# Transformation of matter field in different representations in Yang Mills theory

I've read this post and also this one but I couldn't find my answer.

My question is a stupid one. I know that matter fields in Yang mills theory can be transformed in any representation of gauge group, for example in fundamental representation of in adjoint representation.

I know also that in fundamental representation scalar fields $$\phi$$ transform according to this rule:

$$\phi_i \xrightarrow{} \phi_i + i \theta^a (T^a_{fund})_{ij} \phi_j.$$

But since dimension of adjoint representation is $$N^2-1$$ and we have $$N$$ scalar fields in above expression, how we could transform fields in adjoint representation? Could anyone give me the rule for transformation of matter field in adjoint representation as above?

• " I know that matter fields in Yang mills theory can be transformed in any representation of gauge group" where did you get this from? Usually the matter field has a specific representation. Often it is the fundamental representation. Commented Feb 7, 2022 at 9:46

A fundamental field $$\phi_i$$ transforms as $$\phi_i \to \phi_i - i \theta^a (T^a_{fund})_{ij} \phi_j + O(\theta^2).$$ An adjoint field $$\phi^a$$ transforms as $$\phi^a \to \phi^a - i \theta^a(T^a_{adj})^{bc} \phi^c + O(\theta^2) = \phi^a + f^{abc} \theta^b \phi^c + O(\theta^2) .$$ etc.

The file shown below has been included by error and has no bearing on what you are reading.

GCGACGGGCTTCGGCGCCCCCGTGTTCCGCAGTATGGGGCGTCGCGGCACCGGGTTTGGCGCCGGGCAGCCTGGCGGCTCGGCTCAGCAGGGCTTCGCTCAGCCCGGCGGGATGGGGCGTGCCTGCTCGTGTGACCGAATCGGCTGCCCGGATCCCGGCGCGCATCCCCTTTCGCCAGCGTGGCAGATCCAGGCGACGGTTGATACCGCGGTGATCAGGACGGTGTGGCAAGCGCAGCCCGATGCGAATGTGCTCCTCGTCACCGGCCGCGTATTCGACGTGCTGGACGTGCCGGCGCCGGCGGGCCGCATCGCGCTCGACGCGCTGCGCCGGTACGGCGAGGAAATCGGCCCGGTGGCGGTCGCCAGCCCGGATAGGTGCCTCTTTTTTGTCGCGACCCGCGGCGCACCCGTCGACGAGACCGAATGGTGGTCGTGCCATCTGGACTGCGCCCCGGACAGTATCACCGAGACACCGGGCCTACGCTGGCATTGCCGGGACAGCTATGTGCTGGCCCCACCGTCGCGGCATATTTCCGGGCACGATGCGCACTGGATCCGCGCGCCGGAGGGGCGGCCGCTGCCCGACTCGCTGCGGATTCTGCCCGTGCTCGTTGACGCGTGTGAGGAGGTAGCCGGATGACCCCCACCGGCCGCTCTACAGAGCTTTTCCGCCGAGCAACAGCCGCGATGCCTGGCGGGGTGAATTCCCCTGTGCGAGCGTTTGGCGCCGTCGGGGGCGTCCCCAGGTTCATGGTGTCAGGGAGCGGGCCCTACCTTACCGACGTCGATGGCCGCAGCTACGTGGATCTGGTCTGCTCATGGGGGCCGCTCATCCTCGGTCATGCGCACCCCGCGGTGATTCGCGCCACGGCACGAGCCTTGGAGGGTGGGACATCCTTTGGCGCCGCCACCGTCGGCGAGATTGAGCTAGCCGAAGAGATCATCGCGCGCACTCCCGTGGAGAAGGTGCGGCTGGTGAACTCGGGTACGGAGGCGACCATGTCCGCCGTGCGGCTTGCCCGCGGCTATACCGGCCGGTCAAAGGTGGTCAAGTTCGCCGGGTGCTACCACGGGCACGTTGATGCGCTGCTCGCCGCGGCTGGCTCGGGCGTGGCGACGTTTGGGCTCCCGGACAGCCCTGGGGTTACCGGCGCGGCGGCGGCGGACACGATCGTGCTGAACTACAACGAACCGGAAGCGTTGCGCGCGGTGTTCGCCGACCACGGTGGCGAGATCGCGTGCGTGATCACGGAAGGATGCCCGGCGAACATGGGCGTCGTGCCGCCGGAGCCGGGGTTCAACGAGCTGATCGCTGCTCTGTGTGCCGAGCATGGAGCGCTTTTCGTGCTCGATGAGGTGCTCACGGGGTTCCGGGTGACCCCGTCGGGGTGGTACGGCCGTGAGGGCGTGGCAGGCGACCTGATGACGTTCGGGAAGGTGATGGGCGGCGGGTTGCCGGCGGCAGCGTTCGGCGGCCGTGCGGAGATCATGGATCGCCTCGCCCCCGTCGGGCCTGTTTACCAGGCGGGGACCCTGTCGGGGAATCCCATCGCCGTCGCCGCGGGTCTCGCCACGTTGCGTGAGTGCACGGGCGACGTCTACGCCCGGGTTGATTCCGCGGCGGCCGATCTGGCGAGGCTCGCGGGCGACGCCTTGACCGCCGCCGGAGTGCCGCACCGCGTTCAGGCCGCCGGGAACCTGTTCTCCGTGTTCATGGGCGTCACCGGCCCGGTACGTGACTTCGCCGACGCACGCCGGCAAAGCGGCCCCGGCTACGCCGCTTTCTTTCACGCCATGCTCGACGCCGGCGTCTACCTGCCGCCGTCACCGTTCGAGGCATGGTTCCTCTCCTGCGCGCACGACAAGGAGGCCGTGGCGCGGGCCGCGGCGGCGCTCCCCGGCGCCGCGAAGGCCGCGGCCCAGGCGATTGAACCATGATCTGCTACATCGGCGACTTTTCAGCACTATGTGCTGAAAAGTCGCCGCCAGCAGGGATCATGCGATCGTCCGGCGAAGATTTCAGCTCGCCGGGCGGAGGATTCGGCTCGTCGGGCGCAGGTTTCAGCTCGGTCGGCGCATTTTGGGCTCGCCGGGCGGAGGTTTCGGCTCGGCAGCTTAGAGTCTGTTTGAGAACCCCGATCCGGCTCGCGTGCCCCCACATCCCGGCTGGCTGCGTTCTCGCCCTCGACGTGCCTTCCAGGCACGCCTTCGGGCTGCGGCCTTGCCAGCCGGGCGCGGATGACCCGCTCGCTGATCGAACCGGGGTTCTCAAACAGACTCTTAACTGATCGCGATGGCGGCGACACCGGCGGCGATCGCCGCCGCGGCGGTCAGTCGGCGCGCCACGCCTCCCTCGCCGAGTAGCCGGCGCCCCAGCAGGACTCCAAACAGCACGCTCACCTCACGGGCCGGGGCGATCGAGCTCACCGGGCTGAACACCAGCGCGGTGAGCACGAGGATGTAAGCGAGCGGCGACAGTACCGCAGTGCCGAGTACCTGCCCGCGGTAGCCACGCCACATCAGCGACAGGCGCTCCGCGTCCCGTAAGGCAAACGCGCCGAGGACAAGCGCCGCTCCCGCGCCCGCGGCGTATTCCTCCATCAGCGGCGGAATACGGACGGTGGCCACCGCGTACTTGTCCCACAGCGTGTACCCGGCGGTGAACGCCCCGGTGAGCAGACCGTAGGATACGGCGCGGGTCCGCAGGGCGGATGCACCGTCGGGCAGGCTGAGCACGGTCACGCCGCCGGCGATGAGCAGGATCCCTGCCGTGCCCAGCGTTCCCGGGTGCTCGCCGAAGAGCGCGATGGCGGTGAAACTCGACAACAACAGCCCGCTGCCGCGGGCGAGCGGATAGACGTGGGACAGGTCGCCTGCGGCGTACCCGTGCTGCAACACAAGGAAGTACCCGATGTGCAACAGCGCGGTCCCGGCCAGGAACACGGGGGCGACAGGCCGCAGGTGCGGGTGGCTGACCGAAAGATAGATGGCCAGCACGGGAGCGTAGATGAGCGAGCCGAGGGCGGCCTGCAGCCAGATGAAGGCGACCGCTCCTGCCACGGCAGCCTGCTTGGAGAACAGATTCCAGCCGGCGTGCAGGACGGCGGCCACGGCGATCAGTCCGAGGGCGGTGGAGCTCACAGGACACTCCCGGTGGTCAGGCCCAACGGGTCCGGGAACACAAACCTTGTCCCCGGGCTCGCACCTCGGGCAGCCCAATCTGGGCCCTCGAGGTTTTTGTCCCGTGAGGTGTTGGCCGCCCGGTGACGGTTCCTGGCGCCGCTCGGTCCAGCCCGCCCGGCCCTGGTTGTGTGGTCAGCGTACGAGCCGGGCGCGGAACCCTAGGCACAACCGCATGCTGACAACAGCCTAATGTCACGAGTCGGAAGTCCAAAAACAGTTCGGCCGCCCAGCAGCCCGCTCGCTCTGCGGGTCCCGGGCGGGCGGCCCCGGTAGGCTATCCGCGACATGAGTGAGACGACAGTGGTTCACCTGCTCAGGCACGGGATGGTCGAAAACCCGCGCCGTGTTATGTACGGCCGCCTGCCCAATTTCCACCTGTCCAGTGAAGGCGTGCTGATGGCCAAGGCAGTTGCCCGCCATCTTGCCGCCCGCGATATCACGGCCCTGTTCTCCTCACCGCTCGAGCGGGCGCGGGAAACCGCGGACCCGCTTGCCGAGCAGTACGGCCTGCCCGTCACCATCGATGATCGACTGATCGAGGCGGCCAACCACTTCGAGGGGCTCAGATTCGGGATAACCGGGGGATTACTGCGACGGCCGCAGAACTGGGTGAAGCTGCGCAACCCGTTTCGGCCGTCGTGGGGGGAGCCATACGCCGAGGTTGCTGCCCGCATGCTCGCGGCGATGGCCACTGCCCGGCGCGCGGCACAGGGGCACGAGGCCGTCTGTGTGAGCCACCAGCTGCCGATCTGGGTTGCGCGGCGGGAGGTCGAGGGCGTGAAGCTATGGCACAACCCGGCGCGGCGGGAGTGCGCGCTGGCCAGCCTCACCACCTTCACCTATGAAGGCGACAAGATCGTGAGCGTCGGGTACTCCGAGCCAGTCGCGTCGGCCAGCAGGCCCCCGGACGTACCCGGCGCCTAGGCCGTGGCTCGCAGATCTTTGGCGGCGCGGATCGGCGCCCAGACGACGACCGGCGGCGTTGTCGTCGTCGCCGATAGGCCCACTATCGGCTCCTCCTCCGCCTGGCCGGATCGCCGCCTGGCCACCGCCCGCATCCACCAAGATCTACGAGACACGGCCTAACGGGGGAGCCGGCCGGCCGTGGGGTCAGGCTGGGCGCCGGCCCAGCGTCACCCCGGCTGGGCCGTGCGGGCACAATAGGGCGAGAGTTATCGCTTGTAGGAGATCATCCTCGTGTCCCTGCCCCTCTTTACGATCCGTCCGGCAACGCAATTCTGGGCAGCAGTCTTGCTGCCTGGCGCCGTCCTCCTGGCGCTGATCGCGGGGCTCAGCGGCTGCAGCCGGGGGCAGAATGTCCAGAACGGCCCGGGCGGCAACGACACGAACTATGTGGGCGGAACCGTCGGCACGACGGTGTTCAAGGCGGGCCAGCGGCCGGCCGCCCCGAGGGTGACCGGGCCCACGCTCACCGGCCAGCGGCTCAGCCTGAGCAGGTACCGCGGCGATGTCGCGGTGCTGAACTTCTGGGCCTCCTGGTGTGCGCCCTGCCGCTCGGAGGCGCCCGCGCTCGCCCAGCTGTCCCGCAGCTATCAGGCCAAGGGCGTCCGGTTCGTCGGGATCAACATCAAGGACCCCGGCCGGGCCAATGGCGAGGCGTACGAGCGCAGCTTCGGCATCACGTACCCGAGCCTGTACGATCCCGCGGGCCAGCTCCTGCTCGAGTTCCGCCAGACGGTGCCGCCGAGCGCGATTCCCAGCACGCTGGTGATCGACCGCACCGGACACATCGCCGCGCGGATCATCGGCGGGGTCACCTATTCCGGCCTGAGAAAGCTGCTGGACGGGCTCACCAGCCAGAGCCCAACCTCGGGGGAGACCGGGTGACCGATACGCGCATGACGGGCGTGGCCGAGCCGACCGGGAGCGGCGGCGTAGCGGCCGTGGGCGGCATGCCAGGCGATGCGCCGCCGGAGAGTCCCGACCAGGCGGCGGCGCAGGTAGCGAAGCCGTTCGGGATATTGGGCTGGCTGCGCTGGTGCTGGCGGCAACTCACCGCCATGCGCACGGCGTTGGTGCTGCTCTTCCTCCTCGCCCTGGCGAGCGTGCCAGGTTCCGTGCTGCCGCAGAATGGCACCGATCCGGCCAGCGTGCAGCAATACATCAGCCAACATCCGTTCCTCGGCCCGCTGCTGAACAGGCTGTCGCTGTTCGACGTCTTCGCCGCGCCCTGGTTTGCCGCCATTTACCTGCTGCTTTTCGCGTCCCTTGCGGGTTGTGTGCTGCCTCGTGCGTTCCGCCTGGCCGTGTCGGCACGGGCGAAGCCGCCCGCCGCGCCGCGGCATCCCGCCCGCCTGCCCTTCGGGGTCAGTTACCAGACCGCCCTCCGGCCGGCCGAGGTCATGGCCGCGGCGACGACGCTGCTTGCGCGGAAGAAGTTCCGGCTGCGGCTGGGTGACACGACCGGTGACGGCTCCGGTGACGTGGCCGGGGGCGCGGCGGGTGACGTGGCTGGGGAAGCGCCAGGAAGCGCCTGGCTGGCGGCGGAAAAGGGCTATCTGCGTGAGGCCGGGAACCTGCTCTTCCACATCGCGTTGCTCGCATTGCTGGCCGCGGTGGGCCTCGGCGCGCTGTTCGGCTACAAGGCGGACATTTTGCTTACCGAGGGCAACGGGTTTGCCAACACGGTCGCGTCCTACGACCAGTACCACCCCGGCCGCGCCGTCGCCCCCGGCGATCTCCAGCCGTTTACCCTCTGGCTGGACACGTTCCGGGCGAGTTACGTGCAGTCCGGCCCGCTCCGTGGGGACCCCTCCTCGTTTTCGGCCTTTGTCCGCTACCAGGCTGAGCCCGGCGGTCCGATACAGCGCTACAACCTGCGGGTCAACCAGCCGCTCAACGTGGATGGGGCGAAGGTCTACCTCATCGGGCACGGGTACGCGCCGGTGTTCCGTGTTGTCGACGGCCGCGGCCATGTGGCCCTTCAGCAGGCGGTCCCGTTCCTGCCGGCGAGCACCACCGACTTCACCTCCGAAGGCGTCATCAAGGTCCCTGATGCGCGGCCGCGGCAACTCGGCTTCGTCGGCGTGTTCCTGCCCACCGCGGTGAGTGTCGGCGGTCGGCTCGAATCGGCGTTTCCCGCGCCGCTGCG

As a side note, it is often said that a gauge field transforms in the adjoint, but its transformation is not the same as above. This is because the gauge field is a connection. It transforms as $$A_\mu^a \to A_\mu^a + f^{abc} \theta^b \phi^c + \partial_\mu \theta^a + O(\theta^2)$$ Notice that this transformation is basically the same as that of $$\phi^a$$ but it has an extra term.
• so a field that transforms in adjoint representation must contain $N^2-1$ components? Commented Feb 7, 2022 at 10:18
• yes! A field transforming in representation $R$ has $\text{dim}R$ number of components. Commented Feb 7, 2022 at 10:18